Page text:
After all, Mr Romney has been running for the president since the 2008 race for the White House when he lost the Republican nomination to Arizona Senator John McCain. He has been involved in electoral politics for many years, scoring big when running as a moderate Republican he was elected as the governor of a major Democratic leaning ('blue') state, Massachusetts, in 2002.
Mr Romney who was raised in famed political family - his father was the governor of Michigan and a presidential aspirant - has made a fortune as a successful business executive and has been happily married since 1969. In a way, Mr Romney is the steady and assured long-distance runner in the race, who has been training all his life this exhausting electoral marathon, has a strong organisation and financial support, and who has learnt how to adjust his pace, even if that means adapting his earlier moderate political position to the more conservative views of the Republican conservative rank and file.
Mr Gingrich, on the other hand, seems to do a great job as a short-distance runner. A former history professor, he demonstrated that he has good political instincts and rhetorical skills when he led the Republicans into a historic victory in 1994 when they took control of the House of Representatives and elected him as a Speaker. But Mr Gingrich lacked the steady hand needed for governing. After the failed effort to impeach president Bill Clinton and a series of ethical scandals, Mr Gingrich was forced to resign from his position.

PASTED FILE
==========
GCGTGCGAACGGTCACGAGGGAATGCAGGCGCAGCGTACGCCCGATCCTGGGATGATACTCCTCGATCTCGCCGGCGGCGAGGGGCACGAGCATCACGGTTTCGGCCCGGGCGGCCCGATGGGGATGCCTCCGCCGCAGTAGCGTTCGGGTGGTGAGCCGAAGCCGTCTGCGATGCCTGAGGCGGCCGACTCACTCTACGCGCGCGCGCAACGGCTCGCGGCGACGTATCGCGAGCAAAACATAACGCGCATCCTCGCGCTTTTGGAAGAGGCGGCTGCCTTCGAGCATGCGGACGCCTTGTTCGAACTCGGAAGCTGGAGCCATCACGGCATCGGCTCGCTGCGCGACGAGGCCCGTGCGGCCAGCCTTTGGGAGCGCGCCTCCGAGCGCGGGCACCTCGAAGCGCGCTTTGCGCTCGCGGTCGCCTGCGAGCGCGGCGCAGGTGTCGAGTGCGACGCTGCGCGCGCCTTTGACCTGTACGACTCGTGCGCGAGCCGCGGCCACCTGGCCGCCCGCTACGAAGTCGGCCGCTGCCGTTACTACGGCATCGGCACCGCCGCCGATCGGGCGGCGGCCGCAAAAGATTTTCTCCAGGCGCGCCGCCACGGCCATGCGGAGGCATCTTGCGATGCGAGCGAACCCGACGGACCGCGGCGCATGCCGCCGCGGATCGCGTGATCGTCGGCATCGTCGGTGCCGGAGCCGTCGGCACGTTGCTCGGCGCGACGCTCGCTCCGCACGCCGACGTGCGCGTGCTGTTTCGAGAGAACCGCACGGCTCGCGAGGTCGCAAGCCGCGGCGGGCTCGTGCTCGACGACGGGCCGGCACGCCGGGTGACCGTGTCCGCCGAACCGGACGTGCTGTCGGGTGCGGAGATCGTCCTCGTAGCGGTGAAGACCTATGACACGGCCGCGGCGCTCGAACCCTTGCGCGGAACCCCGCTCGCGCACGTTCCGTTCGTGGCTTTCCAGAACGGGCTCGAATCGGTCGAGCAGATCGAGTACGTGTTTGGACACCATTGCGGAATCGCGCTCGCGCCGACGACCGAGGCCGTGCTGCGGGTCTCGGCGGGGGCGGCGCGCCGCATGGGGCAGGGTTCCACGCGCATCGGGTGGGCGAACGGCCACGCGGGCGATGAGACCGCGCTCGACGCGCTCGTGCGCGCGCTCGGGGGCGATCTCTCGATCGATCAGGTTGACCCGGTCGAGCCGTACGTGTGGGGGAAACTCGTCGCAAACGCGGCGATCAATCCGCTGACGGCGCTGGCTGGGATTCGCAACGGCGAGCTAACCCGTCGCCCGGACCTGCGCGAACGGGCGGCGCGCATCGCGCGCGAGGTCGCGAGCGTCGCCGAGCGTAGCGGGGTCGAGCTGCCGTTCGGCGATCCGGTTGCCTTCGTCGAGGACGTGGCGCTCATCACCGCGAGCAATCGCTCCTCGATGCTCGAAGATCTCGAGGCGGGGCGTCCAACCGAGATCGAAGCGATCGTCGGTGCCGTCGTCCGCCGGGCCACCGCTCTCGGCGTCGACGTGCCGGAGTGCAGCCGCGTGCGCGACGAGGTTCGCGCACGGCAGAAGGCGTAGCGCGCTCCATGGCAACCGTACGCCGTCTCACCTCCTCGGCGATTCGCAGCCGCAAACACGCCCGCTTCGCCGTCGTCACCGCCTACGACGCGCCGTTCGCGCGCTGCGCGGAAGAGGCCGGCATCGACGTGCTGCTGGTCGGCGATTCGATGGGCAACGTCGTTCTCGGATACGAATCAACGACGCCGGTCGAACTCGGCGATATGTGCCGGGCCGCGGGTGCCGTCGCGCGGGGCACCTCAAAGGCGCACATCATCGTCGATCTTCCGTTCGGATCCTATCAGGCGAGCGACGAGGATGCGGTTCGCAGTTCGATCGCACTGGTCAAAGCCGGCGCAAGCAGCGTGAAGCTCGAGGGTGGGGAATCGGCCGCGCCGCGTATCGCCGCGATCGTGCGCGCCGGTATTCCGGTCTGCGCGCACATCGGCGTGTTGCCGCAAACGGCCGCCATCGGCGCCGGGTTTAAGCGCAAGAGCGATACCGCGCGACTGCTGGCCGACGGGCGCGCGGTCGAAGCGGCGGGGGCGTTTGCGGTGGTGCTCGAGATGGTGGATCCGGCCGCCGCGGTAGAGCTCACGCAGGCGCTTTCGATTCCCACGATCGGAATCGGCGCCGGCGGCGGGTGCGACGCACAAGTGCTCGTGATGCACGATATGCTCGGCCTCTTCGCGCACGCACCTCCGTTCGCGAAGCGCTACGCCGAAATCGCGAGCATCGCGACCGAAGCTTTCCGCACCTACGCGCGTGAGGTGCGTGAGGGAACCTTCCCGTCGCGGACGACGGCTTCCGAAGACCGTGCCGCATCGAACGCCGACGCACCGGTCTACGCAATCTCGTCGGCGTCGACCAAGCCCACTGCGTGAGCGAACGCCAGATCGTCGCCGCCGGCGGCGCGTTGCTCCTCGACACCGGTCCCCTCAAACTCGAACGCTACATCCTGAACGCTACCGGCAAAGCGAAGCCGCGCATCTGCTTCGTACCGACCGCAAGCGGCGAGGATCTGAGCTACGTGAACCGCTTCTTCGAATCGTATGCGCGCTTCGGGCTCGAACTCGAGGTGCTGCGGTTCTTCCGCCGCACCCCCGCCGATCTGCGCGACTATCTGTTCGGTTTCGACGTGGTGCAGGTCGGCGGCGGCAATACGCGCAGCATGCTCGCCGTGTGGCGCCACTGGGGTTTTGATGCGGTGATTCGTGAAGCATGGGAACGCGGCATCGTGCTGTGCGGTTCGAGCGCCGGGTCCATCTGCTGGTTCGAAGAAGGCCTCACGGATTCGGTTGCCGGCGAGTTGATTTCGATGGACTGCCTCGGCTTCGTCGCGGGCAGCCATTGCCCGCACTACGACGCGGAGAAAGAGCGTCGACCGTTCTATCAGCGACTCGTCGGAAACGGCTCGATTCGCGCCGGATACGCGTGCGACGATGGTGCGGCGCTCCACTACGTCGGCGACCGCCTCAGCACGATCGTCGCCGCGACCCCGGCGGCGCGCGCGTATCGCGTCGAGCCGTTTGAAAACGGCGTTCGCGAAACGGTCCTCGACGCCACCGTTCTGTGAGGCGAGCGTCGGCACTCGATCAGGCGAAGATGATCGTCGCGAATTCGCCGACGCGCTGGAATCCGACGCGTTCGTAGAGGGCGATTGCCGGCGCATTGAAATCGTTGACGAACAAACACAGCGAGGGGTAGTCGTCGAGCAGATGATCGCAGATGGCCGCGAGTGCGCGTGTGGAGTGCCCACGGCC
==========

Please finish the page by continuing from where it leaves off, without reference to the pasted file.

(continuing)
In addition, Mr Gingrich who is now in his third marriage - he had an adulterous affair with his current wife who is 23 years his junior while his second wife was recovering from cancer - is an unabashed self-promoter who tends to put his foot in his mouth quite frequently. Just recently, he proposed revising child labour laws to allow schools to fire janitors and replace them with poor children.
While Mr Gingrich seems to be in a position to win the votes of conservative Tea Partiers who had considered voting for Mr Cain, Ms Bachmann or Mr Perry - which explains why he is currently rising in the opinion polls - he lacks the kind of national organisation and financial resources that provide Mr Romney with a long-term advantage over the former House Speaker in a race that could continue for quite a long time.